the Terrace Room, Colony Hotel,
Palm Beach. Co-Chairmen CLINTON
GAMBLE and W. H. ARNOLD and
JCC Secretary WILLIAM P. BOBB, JR.,
have prepared an agenda that includes
reports and recommendations of all
sub-committees and the consideration
of a program for the coming year.
Florida State Board of Archi-
tecture This body will meet at
La Coquille Hotel, FAA Convention
headquarters, at 9 AM, Thursday,
November 18. As reported in these
columns last month, under the head-
ing "F.A.A. Legislative Committee
Notes .", the State Board has
been considering important changes
in the laws regulating the practice
of architecture. As now planned the
Board's recommendations for amend-
ments to the law will be submitted
to the F.A.A. at the Convention.
Each of these meetings center on
a subject vital to progress of profes-
sional activity not only for the
F.A.A. as a body, but for every reg-
istered architect in the State.
NOVEMBER, 1954


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Chapter News & Notes


FLORIDA NORTH

The Roosevelt Hotel at Jacksonville
was headquarters for the Chapter's
fall quarterly meeting. That was both
a smart and fortunate agreement, for
the meeting date coincided with the
all-day exhibit of the Producers'
Council Caravan show.
Members started to gather in earn-
est about that stimulating exhibit as
cocktail time approached, for they
were to be guests of the Jacksonville
Producers' Council Chapter, prior to
their own dinner meeting at 7 PM.
Attendance from most Chapter areas
was excellent, though it was not pos-
sible for most members in the Pen-
sacola area to be present.
After an excellent dinner President
LOGAN CHAPPELL introduced Miss
CORA LEE WELLS of the University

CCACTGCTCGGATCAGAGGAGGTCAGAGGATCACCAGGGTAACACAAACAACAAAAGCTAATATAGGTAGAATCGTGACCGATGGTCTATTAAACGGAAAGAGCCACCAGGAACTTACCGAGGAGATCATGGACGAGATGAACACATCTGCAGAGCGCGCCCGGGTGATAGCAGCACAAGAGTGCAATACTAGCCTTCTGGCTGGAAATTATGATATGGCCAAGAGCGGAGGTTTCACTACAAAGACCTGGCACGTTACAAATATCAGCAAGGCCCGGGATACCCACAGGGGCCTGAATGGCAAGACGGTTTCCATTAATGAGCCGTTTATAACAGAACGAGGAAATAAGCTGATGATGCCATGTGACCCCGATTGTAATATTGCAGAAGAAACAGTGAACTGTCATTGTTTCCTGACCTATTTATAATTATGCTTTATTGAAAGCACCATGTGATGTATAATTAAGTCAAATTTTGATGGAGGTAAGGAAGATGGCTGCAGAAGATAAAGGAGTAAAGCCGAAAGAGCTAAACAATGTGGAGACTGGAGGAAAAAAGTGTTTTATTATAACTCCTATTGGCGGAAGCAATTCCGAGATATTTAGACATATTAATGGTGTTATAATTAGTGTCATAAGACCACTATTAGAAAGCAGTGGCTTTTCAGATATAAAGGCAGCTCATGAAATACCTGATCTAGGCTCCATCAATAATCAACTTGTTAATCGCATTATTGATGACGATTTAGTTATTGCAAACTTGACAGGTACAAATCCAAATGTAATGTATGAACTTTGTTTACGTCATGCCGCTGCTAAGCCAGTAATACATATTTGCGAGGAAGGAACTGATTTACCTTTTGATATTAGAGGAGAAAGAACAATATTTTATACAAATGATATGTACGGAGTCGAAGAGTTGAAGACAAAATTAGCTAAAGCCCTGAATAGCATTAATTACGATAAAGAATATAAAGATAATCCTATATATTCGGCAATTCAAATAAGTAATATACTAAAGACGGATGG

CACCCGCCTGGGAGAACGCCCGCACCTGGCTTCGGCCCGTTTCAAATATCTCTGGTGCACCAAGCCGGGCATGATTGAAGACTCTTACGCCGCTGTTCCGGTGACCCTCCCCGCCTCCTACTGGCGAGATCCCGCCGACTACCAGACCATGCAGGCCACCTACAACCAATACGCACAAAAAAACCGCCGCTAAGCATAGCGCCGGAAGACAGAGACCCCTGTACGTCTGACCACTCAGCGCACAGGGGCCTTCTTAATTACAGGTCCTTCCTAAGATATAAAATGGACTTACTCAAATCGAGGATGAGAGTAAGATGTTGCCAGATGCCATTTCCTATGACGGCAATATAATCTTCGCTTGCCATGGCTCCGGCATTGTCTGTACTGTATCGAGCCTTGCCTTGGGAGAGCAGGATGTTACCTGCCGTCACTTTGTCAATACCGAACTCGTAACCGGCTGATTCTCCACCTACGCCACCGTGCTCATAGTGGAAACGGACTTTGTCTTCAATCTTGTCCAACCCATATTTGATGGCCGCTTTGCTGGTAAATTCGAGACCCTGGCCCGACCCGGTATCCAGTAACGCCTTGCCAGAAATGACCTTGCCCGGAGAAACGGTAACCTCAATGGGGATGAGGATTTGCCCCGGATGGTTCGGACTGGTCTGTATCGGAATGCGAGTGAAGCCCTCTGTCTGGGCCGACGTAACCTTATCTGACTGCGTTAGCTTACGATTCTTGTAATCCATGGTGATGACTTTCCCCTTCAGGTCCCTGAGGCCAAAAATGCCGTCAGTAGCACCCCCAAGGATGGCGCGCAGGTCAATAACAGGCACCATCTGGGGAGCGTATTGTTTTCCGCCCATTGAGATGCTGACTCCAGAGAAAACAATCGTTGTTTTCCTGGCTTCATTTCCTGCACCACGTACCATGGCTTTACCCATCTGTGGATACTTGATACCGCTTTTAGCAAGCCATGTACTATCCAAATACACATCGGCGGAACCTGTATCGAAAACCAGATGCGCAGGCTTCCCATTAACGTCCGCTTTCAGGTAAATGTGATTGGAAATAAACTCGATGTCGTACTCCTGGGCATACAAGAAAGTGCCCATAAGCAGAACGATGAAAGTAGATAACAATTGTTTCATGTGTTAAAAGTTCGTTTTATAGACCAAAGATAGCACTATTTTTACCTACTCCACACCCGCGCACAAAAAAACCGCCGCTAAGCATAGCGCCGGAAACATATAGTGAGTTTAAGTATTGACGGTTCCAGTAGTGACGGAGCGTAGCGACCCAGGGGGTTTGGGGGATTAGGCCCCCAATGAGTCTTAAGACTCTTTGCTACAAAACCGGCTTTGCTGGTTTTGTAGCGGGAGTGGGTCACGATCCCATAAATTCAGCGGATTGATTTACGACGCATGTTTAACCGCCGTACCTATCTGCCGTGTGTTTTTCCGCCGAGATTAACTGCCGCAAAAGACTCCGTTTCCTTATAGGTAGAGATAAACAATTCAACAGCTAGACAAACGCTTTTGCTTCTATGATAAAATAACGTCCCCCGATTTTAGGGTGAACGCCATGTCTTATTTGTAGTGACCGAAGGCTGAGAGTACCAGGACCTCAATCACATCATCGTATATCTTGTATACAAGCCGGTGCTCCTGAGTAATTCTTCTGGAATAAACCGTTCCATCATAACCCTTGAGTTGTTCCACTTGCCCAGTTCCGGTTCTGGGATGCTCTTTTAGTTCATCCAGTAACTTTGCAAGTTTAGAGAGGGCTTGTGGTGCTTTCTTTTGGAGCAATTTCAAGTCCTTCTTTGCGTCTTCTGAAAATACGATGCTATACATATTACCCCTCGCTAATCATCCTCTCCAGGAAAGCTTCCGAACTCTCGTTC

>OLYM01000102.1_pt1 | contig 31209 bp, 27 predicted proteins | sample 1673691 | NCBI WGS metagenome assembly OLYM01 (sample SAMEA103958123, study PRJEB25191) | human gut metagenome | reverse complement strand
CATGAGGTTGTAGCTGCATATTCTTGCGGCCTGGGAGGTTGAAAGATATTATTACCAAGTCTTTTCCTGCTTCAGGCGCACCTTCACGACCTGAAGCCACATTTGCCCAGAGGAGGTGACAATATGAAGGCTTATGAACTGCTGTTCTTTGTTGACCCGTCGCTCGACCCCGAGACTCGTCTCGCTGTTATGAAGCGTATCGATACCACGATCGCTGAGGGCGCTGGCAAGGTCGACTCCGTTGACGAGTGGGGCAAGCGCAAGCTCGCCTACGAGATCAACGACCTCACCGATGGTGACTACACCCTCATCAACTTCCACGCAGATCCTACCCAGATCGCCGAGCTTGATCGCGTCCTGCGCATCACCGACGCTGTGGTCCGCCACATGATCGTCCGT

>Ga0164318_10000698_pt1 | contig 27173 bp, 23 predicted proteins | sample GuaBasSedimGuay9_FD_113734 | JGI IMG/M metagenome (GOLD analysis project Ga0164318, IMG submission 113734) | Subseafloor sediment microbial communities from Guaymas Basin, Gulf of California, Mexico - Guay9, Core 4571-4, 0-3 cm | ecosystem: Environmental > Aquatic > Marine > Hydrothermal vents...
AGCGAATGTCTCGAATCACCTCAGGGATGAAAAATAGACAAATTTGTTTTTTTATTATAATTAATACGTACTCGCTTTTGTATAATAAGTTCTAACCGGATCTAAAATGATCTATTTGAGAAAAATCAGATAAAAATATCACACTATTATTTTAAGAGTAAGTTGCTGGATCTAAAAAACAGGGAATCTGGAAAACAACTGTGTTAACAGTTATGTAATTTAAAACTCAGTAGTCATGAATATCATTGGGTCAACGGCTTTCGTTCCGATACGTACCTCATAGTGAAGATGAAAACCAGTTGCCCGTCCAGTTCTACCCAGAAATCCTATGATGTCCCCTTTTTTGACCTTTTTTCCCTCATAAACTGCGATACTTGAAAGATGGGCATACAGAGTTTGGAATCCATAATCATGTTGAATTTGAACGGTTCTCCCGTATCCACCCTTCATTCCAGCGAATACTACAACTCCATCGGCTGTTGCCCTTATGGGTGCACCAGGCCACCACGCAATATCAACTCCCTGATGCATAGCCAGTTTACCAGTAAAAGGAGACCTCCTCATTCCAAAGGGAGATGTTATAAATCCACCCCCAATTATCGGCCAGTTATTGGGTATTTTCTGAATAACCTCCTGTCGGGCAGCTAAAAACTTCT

of Florida, who then received from
a spokesman of the National Board
of Fire Underwriters her scholarship
award. Mr. W. J. BALDWIN, president
of the Jacksonville Producers' Coun-
cil Chapter then spoke briefly on the
plans now underway for constructing
a new building to house a permanent
exhibit of building materials and
products. The project, admittedly an
ambitious one and still more of an
idea than an actuality, would be of
unique value to every element of the
building industry in the area.
The Chapter elected new officers
for the coming year as follows: JACK
MOORE, of Gainesville, president, to
succeed LOGAN S. CHAPPELL; MYRL
HANES, also of Gainesville, vice-presi-
dent to succeed himself; JAMES A.
MEEHAN, JR., of Jacksonville, secre-
tary; and HARRY L. LINDSEY, of
Gainesville, treasurer. Both Meehan
and Lindsey were re-elected.
The Chapter also designated three
representatives to the Convention.
They were, FRANKLIN S. BUNCH,
THOMAS LARRICK and LEE HOOPER,
all of Jacksonville.
The meeting was also attended by
Roger W. Sherman, editor of The
Florida Architect, who spoke at the
dinner meeting. He touched briefly
on the goal of the F.A.A.'s official
Journal.
"This publication," said its editor,
"Is developing for its readers a rather
unusual niche in the professional pub-
18


lishing field. The F.A.A. Publica-
tions Committee, under whose au-